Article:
Archive for February, 2009

PMA 2009 Rumor : Nikon new entry-level DSLR’s D5000

PMA 2009 Rumor : Nikon new entry-level DSLR’s D5000

Rumor at best, and this time coming from a Korean digital camera community forum: someone claimed to have received information from another person who’s working at Nikon headquarter about a new DLSR to be unveil on the opening of PMA 2009. That sounds familiar with all the second-hand stories been told before any major digital camera shows, right? Let's get to the story. That new model oddly, dubs D5000, and inherits the rather depressing no in-body’s AF motor likes the D40 and D60, hence the Entry-Level. However, it’s slightly upscale in performance level, and is neck to neck with current D90.

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Gateway FX6800-05 review : Intel 80GB SSD, i7 940, plus ATI 4870 X2′s gaming rig

Gateway FX6800-05 review : Intel 80GB SSD, i7 940, plus ATI 4870 X2′s gaming rig

Gateway's FX6800-01e was the first i7, Nehalem, Quad-Core processor PC we tested, and its performance boost over the previous Core 2 architecture was obvious. That was the company's lowest FX-series rig with Nehalem/Bloomfield; today we have the highest model in the FX-series, the FX-6800-05 desktop, to review. Gateway's ultimate gaming rig sports high end components built upon the Intel's i7-940 2.93Ghz, ATI Radeon 4870 X2 graphics, 6GB of DDR3 memory, and last but by no means least, an ultra-fast Intel X25-M 80GB SSD. All that will cost you around $3000 retail, so the big question is whether this Gateway is worth the asking price?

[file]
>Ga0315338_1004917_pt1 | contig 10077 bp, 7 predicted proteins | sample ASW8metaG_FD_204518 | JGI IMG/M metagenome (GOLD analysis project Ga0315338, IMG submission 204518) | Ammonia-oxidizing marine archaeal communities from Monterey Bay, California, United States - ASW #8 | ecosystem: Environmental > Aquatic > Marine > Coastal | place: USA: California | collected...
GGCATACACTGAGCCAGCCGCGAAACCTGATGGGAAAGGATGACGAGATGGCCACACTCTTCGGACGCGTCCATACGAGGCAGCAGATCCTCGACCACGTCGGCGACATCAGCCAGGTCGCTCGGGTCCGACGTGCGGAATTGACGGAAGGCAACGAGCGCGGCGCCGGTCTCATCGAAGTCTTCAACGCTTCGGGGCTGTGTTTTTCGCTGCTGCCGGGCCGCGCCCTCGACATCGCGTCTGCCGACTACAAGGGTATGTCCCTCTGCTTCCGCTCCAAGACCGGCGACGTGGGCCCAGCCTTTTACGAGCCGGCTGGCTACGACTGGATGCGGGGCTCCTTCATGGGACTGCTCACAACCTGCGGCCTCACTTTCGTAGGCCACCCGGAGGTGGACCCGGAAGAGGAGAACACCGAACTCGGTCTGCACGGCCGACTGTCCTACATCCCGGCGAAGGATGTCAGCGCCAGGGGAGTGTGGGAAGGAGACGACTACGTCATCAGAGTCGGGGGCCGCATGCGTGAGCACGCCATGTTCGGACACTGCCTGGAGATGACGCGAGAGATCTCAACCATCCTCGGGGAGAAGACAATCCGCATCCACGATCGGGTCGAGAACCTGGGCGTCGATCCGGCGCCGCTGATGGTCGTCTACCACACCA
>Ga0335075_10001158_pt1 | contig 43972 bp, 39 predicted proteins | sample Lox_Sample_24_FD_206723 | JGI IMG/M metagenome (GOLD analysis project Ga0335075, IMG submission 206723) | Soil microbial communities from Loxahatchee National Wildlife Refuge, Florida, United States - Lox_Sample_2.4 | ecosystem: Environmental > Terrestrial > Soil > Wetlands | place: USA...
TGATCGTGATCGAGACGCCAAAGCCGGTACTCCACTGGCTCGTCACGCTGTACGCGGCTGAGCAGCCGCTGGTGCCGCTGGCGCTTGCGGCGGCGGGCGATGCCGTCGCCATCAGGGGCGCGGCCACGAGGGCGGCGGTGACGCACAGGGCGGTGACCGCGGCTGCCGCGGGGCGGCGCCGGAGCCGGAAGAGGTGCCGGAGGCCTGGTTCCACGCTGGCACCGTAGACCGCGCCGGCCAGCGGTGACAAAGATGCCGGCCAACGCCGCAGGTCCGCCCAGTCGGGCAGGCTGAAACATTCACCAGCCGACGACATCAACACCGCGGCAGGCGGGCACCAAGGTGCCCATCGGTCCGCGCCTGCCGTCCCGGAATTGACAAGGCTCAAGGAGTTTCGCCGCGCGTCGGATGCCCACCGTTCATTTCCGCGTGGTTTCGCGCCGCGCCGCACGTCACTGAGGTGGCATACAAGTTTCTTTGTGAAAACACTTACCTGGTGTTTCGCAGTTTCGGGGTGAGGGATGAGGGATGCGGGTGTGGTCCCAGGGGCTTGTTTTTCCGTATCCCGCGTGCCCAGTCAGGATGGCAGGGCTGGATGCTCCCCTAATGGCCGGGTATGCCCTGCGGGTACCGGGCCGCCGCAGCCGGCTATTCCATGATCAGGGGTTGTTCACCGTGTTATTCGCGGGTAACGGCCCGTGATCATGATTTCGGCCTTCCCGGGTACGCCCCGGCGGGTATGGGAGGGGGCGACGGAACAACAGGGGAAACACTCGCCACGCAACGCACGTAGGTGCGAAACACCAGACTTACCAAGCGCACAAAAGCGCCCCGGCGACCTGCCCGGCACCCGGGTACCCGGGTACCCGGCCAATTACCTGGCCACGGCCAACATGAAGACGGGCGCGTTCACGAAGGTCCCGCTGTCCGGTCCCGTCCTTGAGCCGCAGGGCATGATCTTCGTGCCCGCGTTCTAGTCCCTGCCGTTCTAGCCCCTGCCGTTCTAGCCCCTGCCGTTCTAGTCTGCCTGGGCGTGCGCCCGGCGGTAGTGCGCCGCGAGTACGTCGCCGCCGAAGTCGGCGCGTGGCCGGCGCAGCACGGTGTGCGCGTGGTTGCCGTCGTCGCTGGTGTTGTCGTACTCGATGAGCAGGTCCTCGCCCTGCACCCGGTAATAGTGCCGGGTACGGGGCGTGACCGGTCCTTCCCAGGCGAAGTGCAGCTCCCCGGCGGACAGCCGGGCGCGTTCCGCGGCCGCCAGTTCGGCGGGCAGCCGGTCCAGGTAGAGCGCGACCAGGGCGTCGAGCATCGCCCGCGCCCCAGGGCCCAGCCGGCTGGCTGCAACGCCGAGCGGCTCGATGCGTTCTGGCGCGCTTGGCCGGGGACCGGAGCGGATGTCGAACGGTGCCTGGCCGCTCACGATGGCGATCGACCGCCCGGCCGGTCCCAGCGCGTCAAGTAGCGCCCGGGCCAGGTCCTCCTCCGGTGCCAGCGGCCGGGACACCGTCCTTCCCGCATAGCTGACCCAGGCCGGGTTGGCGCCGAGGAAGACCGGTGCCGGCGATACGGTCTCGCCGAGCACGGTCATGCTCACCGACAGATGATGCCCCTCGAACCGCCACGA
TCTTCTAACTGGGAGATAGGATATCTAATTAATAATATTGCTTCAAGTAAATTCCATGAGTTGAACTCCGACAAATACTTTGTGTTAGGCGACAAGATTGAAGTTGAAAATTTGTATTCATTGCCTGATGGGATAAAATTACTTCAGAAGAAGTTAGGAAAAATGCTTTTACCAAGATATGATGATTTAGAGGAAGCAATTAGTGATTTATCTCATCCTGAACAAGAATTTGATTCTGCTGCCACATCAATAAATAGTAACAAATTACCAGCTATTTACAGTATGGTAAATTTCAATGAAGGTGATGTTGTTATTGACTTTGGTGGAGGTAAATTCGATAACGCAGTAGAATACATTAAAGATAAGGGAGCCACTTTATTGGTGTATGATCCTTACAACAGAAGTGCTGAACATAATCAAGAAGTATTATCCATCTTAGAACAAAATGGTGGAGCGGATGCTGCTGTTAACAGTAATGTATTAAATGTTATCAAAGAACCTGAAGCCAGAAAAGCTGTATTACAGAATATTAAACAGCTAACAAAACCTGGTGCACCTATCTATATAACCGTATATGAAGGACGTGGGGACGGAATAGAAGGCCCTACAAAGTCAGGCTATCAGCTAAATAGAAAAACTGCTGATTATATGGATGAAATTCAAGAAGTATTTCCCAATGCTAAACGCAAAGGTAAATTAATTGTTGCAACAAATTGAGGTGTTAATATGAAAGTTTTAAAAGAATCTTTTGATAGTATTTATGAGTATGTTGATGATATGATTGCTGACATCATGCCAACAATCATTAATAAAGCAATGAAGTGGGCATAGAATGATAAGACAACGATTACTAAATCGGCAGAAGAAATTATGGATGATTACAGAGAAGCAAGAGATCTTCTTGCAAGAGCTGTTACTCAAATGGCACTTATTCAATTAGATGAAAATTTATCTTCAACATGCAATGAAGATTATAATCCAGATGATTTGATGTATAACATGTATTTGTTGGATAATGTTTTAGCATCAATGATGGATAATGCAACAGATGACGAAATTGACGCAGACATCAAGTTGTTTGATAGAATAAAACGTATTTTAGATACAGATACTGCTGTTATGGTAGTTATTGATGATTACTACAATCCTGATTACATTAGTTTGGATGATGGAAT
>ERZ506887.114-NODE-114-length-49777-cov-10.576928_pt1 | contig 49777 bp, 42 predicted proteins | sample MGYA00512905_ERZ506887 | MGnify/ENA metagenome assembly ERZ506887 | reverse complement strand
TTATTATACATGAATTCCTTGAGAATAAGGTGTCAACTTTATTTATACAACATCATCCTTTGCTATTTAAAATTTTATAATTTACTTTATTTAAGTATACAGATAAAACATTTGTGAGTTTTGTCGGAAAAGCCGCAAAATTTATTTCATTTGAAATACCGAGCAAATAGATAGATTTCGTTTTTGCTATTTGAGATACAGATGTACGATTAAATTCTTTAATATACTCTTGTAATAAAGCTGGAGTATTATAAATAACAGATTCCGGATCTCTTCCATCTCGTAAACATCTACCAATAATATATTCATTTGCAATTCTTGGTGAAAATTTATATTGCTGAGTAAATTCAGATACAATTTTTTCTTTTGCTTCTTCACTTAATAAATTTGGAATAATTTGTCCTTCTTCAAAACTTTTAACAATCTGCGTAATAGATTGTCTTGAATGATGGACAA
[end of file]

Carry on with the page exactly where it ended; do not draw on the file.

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Apple 20-inch Cinema Display discontinued

Apple 20-inch Cinema Display discontinued

Apple has discontinued its 20-inch Cinema Display, informing distributors that, effective immediately, "all backlog will be cancelled and there is no automatic order conversion."  Listings of the monitor have already been removed from Apple's own online store, and stock at third-party suppliers is already very low; the company is believed to have halted production of the 20-inch display late in 2008.

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Intel deny X25-M fragmentation problem: blame poor life-cycle simulation

Intel deny X25-M fragmentation problem: blame poor life-cycle simulation

Intel's X25-M solid-state drive has generally aced all testing, with its combination of super-high read and write speeds, which is why SSD-loving geeks were so disturbed by PC Perspective's long-term performance analysis.  According to their findings, Intel's file controller - which cycles through available flash cells progressively, so as to avoid wearing out regularly-accessed blocks - results in a significant slow-down of performance due to the OS being unable to keep track of fragmentation.  Now Intel are denying that the PC Perspective testing - which simulated a longer life-cycle - is in fact an accurate representation of an X25-M's use.

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